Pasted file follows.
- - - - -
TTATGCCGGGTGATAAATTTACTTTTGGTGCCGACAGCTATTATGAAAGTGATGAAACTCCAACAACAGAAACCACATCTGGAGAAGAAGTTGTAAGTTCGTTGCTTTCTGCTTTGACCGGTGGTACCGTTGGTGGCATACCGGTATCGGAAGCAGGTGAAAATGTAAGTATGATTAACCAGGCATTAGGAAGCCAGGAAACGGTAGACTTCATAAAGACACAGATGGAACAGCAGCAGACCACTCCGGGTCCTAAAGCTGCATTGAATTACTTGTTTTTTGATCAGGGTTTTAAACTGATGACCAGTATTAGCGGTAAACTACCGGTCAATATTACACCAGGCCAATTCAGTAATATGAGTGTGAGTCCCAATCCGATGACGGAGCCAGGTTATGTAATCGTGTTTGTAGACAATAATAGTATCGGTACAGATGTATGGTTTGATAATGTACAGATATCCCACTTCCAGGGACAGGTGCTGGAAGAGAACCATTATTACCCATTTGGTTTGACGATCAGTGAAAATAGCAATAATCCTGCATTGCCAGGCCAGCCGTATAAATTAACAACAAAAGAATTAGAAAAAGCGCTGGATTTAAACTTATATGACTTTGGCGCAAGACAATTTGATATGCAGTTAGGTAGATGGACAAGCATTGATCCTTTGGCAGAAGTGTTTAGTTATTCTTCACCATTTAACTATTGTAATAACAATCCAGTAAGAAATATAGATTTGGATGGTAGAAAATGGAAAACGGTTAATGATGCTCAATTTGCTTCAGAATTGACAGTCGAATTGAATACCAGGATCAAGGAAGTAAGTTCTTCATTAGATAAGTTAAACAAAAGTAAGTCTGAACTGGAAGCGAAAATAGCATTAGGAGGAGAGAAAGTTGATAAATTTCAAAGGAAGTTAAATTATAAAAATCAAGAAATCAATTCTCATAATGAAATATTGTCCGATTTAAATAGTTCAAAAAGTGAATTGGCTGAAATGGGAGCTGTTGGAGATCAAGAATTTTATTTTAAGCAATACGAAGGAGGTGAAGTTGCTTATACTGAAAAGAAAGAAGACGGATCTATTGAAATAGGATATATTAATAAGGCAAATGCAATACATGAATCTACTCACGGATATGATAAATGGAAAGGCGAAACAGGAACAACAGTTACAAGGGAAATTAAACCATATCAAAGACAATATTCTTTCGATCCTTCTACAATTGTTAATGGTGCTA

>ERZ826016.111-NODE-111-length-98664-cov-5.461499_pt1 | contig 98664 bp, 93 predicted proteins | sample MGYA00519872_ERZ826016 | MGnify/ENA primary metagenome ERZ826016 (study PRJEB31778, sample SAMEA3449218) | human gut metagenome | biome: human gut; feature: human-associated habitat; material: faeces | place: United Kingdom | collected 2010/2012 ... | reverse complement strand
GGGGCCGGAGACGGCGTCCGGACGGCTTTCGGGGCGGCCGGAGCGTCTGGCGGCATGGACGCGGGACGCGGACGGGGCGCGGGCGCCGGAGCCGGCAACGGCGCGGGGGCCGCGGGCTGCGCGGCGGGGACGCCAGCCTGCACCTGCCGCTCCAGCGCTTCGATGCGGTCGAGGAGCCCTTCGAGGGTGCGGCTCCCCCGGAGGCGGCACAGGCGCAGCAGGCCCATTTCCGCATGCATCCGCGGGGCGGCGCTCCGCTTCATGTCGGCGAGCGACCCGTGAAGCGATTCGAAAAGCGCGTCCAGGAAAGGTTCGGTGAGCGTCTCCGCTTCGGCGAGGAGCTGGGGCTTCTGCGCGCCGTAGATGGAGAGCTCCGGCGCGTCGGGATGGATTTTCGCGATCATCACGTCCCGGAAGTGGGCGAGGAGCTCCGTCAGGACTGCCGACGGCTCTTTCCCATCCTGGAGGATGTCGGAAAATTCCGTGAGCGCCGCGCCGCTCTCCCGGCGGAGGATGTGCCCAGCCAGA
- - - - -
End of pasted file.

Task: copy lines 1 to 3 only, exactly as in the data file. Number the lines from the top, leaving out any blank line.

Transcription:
TTATGCCGGGTGATAAATTTACTTTTGGTGCCGACAGCTATTATGAAAGTGATGAAACTCCAACAACAGAAACCACATCTGGAGAAGAAGTTGTAAGTTCGTTGCTTTCTGCTTTGACCGGTGGTACCGTTGGTGGCATACCGGTATCGGAAGCAGGTGAAAATGTAAGTATGATTAACCAGGCATTAGGAAGCCAGGAAACGGTAGACTTCATAAAGACACAGATGGAACAGCAGCAGACCACTCCGGGTCCTAAAGCTGCATTGAATTACTTGTTTTTTGATCAGGGTTTTAAACTGATGACCAGTATTAGCGGTAAACTACCGGTCAATATTACACCAGGCCAATTCAGTAATATGAGTGTGAGTCCCAATCCGATGACGGAGCCAGGTTATGTAATCGTGTTTGTAGACAATAATAGTATCGGTACAGATGTATGGTTTGATAATGTACAGATATCCCACTTCCAGGGACAGGTGCTGGAAGAGAACCATTATTACCCATTTGGTTTGACGATCAGTGAAAATAGCAATAATCCTGCATTGCCAGGCCAGCCGTATAAATTAACAACAAAAGAATTAGAAAAAGCGCTGGATTTAAACTTATATGACTTTGGCGCAAGACAATTTGATATGCAGTTAGGTAGATGGACAAGCATTGATCCTTTGGCAGAAGTGTTTAGTTATTCTTCACCATTTAACTATTGTAATAACAATCCAGTAAGAAATATAGATTTGGATGGTAGAAAATGGAAAACGGTTAATGATGCTCAATTTGCTTCAGAATTGACAGTCGAATTGAATACCAGGATCAAGGAAGTAAGTTCTTCATTAGATAAGTTAAACAAAAGTAAGTCTGAACTGGAAGCGAAAATAGCATTAGGAGGAGAGAAAGTTGATAAATTTCAAAGGAAGTTAAATTATAAAAATCAAGAAATCAATTCTCATAATGAAATATTGTCCGATTTAAATAGTTCAAAAAGTGAATTGGCTGAAATGGGAGCTGTTGGAGATCAAGAATTTTATTTTAAGCAATACGAAGGAGGTGAAGTTGCTTATACTGAAAAGAAAGAAGACGGATCTATTGAAATAGGATATATTAATAAGGCAAATGCAATACATGAATCTACTCACGGATATGATAAATGGAAAGGCGAAACAGGAACAACAGTTACAAGGGAAATTAAACCATATCAAAGACAATATTCTTTCGATCCTTCTACAATTGTTAATGGTGCTA

>ERZ826016.111-NODE-111-length-98664-cov-5.461499_pt1 | contig 98664 bp, 93 predicted proteins | sample MGYA00519872_ERZ826016 | MGnify/ENA primary metagenome ERZ826016 (study PRJEB31778, sample SAMEA3449218) | human gut metagenome | biome: human gut; feature: human-associated habitat; material: faeces | place: United Kingdom | collected 2010/2012 ... | reverse complement strand
GGGGCCGGAGACGGCGTCCGGACGGCTTTCGGGGCGGCCGGAGCGTCTGGCGGCATGGACGCGGGACGCGGACGGGGCGCGGGCGCCGGAGCCGGCAACGGCGCGGGGGCCGCGGGCTGCGCGGCGGGGACGCCAGCCTGCACCTGCCGCTCCAGCGCTTCGATGCGGTCGAGGAGCCCTTCGAGGGTGCGGCTCCCCCGGAGGCGGCACAGGCGCAGCAGGCCCATTTCCGCATGCATCCGCGGGGCGGCGCTCCGCTTCATGTCGGCGAGCGACCCGTGAAGCGATTCGAAAAGCGCGTCCAGGAAAGGTTCGGTGAGCGTCTCCGCTTCGGCGAGGAGCTGGGGCTTCTGCGCGCCGTAGATGGAGAGCTCCGGCGCGTCGGGATGGATTTTCGCGATCATCACGTCCCGGAAGTGGGCGAGGAGCTCCGTCAGGACTGCCGACGGCTCTTTCCCATCCTGGAGGATGTCGGAAAATTCCGTGAGCGCCGCGCCGCTCTCCCGGCGGAGGATGTGCCCAGCCAGA